Warning: contains some plot details for The Irregulars
There are Sherlock Holmes purists in this world, but I’m not among them. You want to put Sherlock Holmes on a spaceship, or make him a quarterback, or a hedgehog, or a woman? Go for your life. Make him Elton John for all I mind. Just show me a Sherlock who uses genius powers of observation and deduction to solve unsolvable crimes in whatsoever context, with whatsoever number of claws, X chromosomes or Top 10 hits and we’re good.
The cases are the thing. As long are there are brilliantly devised deductions delivered by a rationalist whose knowledge of the chemical make-up of a particular brand of cigar ash proves that yes, it was the uncle all along, then that’s Sherlock Holmes, whatever the wrapping.
Despite having all the wrapping, The Irregulars – the new Netflix series set in the Holmes universe – isn’t very Sherlock Holmes at all. Yes, it takes place in the late 19th century around 221B Baker Street. It has a case-of-the-week structure – at least to begin with. It features characters named Dr Watson, Mrs Hudson, Inspectors Gregson and Lestrade, as well as Sherlock Holmes and his brother Mycroft. It’s inspired by the Baker Street Irregulars, the network of homeless kids used by Holmes in the original stories to seek out information and run errands. All this, and still the final product isn’t particularly Holmesian.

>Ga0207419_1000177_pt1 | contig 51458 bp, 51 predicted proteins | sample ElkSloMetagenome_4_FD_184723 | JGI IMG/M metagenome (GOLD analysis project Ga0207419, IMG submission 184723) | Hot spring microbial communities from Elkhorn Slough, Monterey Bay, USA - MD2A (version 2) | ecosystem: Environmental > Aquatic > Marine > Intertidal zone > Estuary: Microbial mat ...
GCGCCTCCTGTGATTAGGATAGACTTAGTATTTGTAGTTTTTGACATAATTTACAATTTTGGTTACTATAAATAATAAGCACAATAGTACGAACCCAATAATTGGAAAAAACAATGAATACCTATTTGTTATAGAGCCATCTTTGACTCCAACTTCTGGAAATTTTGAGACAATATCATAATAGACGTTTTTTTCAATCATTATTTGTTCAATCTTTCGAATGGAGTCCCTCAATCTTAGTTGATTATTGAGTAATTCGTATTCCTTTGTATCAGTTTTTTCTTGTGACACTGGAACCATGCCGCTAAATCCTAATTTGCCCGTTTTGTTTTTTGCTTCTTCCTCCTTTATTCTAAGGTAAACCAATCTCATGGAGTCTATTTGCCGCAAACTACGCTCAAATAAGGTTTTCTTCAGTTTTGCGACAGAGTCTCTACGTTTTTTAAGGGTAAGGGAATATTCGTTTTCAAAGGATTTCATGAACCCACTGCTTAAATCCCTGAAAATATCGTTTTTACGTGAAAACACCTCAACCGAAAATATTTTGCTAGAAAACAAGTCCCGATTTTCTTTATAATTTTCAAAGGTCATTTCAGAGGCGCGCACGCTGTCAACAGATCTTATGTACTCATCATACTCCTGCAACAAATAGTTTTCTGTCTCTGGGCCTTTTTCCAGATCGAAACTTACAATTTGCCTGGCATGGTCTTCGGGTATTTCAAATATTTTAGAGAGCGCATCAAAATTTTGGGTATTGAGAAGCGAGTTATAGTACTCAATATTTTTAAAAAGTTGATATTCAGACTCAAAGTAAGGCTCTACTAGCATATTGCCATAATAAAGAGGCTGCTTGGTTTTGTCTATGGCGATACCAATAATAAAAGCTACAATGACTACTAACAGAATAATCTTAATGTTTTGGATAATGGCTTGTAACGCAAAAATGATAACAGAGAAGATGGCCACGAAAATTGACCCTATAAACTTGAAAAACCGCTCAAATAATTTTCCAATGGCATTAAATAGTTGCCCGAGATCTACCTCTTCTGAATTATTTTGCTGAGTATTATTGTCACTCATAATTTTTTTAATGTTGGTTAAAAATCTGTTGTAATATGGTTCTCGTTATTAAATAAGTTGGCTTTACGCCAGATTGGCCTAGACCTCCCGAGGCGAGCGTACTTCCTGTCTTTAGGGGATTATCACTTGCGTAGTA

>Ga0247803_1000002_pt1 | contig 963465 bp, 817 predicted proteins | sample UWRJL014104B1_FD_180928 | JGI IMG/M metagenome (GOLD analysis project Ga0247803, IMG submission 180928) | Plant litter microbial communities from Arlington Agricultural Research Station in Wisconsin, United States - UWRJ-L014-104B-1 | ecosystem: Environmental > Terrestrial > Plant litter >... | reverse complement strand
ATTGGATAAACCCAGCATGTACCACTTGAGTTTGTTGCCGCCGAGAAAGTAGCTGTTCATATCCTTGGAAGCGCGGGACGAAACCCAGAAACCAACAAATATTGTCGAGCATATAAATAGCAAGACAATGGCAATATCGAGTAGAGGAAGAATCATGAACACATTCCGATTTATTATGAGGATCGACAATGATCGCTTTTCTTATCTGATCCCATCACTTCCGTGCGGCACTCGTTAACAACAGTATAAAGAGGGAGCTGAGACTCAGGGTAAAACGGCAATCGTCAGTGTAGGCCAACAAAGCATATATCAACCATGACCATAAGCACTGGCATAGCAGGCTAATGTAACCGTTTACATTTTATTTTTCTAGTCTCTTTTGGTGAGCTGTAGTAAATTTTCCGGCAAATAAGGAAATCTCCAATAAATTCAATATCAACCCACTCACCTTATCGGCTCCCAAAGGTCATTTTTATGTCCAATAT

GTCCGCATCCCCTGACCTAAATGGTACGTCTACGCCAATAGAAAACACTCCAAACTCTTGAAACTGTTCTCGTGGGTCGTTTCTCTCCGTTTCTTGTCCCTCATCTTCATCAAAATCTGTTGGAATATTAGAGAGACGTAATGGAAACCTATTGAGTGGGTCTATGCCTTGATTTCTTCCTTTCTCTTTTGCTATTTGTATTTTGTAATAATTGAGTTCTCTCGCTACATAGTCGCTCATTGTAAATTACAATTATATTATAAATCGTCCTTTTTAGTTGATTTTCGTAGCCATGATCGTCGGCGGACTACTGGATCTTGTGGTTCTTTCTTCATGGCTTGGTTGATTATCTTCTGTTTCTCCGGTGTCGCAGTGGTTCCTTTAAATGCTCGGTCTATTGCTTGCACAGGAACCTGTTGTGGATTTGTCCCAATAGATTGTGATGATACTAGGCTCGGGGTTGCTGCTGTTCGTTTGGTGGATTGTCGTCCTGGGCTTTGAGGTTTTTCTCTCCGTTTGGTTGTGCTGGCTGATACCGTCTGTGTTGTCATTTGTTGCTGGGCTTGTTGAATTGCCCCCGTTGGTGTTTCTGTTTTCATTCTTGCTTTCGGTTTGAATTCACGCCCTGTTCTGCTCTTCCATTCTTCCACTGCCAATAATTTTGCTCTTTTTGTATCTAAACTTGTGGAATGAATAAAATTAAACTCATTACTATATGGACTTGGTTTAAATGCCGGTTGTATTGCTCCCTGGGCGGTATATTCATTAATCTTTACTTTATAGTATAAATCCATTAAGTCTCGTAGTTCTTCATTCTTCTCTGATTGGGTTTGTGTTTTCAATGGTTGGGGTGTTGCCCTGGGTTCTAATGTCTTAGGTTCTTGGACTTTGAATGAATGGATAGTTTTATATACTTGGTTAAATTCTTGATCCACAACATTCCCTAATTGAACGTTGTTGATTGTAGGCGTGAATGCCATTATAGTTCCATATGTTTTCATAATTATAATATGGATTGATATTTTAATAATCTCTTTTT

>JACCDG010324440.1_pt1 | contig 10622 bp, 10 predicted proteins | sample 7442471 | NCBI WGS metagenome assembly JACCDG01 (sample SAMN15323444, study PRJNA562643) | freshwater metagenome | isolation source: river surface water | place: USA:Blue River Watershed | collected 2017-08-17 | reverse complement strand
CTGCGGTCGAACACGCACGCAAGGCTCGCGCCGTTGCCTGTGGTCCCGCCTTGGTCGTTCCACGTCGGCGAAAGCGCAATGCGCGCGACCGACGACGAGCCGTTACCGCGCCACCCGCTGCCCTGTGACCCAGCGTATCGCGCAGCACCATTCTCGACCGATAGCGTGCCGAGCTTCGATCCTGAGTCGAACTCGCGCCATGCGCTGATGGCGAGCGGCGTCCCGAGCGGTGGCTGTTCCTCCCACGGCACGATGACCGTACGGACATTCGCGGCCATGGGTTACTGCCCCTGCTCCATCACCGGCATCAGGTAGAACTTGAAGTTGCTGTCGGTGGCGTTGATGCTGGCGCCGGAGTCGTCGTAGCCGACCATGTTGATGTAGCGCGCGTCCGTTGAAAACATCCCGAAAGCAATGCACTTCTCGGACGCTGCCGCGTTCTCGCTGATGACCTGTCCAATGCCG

To some extent, that’s because it’s not about Sherlock Holmes. It’s about the gang of teenagers hired by Dr Watson to help investigate a series of unusual happenings in London. Holmes doesn’t even show up until halfway through. When he does appear, he’s nursing personal pain and far from the Great Detective of reputation.
New stories are expected to take liberties with established characters, but The Irregulars makes its Holmes so unrecognisable that you may question why he has to be Holmes at all. Given another name, Henry Lloyd Hughes’ chaotic, tortured character would function every bit as well in the story, without risking the disappointment of Conan Doyle fans who’ve turned up to see a new take on a beloved and familiar creation.
The same goes for Royce Pierreson’s Dr Watson, here reimagined as a shadowy villain hiding a secret. Devotion to Sherlock aside, there’s barely a scrap of John Watson in him. Nor is there much evidence of Holmes’ distinctive deductions across the series. Come to The Irregulars expecting the Holmes universe and you’ll likely leave frustrated.
That’s partly because the very genre of the series is at odds with the world created by Arthur Conan Doyle. The Irregulars is a supernatural show. It’s about a psychic girl who, along with her sister and friends, track down the super-powered culprits behind odd occurrences in London. Bird men, tooth fairies, hypnotic sirens, a shape-shifter, a Dr Frankenstein-like collector of body parts… It’s aiming to be a Victorian Misfits slash Buffy slash Stranger Things about a teenage Scooby Gang hired to investigate what is giving monstrous powers to ordinary people.